I have spent the entire year saving, planning, and sacrificing. I wasn’t the only one. My fiancée and I have put our future plans on hold and decided to go on this trip. We got engaged just a little over a year ago. When we met eight years ago we bonded over the idea of delaying University for a year and travelling to Europe. Neither of us truly had a clue how much money that would actually cost at the time. Each of us will likely have spent close to ten grand before the summer ends on this trip alone. Going to wedding venues and investing the time in planning a wedding makes people realize how much a wedding actually costs. It didn’t take long for either of us to let our minds wander. We began to ask ourselves, what else we could do with that kind of money? Both Rebecca and I have fantastic parents that did not use money to compensate love or attention. I am glad that my parents aren’t in a financial position to foot the bill for all my endeavours, including my desire to go to Europe when I was nineteen. I am glad that I have had to work towards things I’ve wanted in this life. I know many children and adults whose parents compensate love and attention with money and gifts. Many of these people would give back every dollar if they could just have a parent that was both active and present in their life. I do not envy these children.

If you know someone is engaged and does not openly talk about their engagement, take it is a cue that the person probably doesn’t want to talk to you about it. It might not even be personal slight against you. Being mentally prepared to get married is not the only common denominator for two people to tie the knot. Time, money, and priorities all play key factors in determining when two people tie the knot. By constantly asking questions like “have you booked a date yet?” and “where are you at with your wedding plans?” can make people feel uncomfortable. It can also strain relationships and embarrass people, especially when these questions come up in public.

Our parents won’t be paying for our wedding, not that I would want them to anyway. I believe that there is no right amount of time for an engagement. Like most things in life, it happens when it happens.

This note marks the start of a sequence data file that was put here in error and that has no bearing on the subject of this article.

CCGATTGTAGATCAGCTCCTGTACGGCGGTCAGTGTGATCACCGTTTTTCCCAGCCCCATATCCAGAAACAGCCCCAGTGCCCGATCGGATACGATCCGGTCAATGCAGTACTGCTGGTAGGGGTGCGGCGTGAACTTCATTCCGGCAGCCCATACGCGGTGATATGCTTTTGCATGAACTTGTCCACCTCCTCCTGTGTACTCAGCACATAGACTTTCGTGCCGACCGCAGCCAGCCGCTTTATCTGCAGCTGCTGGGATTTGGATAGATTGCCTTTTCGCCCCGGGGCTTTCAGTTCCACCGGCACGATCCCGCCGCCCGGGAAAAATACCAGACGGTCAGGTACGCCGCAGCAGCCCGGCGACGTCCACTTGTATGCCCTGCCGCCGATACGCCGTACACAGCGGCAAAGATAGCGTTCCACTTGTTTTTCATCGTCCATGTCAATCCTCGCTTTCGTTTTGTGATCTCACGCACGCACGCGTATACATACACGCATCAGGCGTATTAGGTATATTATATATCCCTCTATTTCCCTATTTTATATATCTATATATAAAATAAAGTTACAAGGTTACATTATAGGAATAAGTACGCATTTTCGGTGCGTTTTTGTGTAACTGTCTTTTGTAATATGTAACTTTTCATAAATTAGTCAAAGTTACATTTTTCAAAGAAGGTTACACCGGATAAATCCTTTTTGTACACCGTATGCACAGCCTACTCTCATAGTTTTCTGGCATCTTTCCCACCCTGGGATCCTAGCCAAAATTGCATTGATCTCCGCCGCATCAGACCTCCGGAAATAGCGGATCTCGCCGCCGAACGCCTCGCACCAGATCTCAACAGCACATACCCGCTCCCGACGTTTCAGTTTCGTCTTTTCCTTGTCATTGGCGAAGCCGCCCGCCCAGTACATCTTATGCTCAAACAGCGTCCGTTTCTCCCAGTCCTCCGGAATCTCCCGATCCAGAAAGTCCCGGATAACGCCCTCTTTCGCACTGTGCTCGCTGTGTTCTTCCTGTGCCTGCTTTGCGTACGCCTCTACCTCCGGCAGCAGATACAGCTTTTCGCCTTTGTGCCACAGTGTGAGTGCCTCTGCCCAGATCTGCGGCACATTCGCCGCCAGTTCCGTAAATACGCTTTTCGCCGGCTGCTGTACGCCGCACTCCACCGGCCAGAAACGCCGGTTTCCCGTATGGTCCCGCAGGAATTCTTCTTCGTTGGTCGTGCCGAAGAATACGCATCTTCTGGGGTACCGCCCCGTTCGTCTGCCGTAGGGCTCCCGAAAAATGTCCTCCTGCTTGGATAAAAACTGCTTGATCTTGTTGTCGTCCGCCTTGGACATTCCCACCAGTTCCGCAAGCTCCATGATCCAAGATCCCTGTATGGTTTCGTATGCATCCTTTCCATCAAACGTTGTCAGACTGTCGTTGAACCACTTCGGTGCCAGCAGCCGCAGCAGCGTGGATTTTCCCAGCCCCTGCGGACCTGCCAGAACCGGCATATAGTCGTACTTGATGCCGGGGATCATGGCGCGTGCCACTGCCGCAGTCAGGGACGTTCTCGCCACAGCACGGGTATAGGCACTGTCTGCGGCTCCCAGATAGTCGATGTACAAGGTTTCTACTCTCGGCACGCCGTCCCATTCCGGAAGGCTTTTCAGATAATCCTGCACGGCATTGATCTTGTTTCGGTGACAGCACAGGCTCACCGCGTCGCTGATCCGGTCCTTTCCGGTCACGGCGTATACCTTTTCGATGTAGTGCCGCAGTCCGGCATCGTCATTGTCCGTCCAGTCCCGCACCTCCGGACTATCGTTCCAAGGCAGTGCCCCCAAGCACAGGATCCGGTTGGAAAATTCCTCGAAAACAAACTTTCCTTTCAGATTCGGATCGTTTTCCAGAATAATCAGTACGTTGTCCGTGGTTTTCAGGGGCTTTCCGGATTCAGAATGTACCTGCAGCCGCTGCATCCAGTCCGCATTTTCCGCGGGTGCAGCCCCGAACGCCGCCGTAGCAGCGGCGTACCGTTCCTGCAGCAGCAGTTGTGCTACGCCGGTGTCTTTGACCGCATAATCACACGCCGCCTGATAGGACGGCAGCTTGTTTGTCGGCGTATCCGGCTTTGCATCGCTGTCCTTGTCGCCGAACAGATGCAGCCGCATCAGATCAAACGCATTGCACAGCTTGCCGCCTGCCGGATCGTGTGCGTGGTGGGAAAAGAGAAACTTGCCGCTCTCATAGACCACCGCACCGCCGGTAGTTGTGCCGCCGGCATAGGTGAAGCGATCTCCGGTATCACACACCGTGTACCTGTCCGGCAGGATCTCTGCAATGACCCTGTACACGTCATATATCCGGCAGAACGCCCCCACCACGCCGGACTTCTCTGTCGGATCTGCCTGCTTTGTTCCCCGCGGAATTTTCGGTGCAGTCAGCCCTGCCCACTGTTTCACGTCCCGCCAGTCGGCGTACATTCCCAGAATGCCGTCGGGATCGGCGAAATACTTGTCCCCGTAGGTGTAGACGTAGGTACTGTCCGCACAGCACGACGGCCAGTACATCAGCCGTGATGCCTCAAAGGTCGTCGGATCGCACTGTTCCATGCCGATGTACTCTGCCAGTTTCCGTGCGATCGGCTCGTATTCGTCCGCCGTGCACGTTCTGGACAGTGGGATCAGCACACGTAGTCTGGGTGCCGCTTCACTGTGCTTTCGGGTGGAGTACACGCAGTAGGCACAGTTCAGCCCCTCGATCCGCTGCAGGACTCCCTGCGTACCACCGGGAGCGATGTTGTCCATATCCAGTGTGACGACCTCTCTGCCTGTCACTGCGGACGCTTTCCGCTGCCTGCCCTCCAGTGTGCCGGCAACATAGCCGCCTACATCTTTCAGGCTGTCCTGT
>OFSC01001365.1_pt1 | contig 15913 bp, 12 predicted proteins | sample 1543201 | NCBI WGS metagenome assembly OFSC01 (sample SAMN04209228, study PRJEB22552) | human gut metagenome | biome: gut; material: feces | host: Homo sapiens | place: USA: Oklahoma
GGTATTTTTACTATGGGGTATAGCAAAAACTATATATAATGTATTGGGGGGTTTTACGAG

I was reminded tonight that I will be taking a total of ten flights during the entirety of the trip. Spoiler Alert, I’m afraid of heights, flying, and the sensation of falling. If nothing else this should make my blog a bit more interesting.

 

SilverCity Mississauga: An Obituary Well Deserved

SIlverCity Mississauga recently shut its doors for good. The theatre was owned by the Cineplex corporation. Located at Ridgeway and Dundas on the west end of the Mississauga, Ontario. The theatre changed ownership from Famous Players to Cinexplex in 2005 when Viacom sold their theatres in Canada to Cineplex. Though, officially the name SilverCity never changed. 

On an emotional level I don’t think I’ve completely processed the lose of SilverCity. It was more than a place where I worked and earned money. It was a place of friendship, love, and rapid change. To this day I have not had a job where the tone of a workplace was so heavily set by the employees. Every month felt like a new feeling, a new emotion, and a new set of individuals. We were all growing. I remember spending the majority of my free time at the theatre, even if I wasn’t working.  It was our Mecca, our social scene. I moved three times during the course of me working at the movie theatre, and yet I can scarcely remember what two of those places I lived in looked like. I can however in vivid detail explain every square inch of that building.

The misfit theatre. Used mainly for independent films, children movies, and B list films that always under lived or over lived their life expectancy. Like loyal fans we took our loses. Win or lose. Whatever it was, it was ours. Our theatre was rarely busy, which gave us time. We had time to learn from another, time to interact, and time to discover. I think back to those days and at the time I remember thinking, “if only we get that next big film”, “if only we get more consistent films”. In my ignorance I did not realize that neighbouring theatres were busy from open to close. If our theatre had the same intensity I highly doubt our knowledge and friendships with one another would be so deep. It was in our mediocrity that we benefited.

If the movies sucked, there would always be more. We didn’t care.

Late nights, early mornings. Cold sweats. Drunken nights, hungover mornings. Scraping and saving. Wasting and splurging. Using and abusing.

The theatre gave me love in three distinct ways. First to a girl who I dated for a year. Secondly to cinema and film. Thirdly and most importantly for the opportunity to meet and date my future wife. I am grateful for all experiences, good and bad. I am also grateful for the friendships I’ve had. Some of which have transcended my time at SilverCity. For those who were part of the theatre are part of a special community. It’s something only we knew about.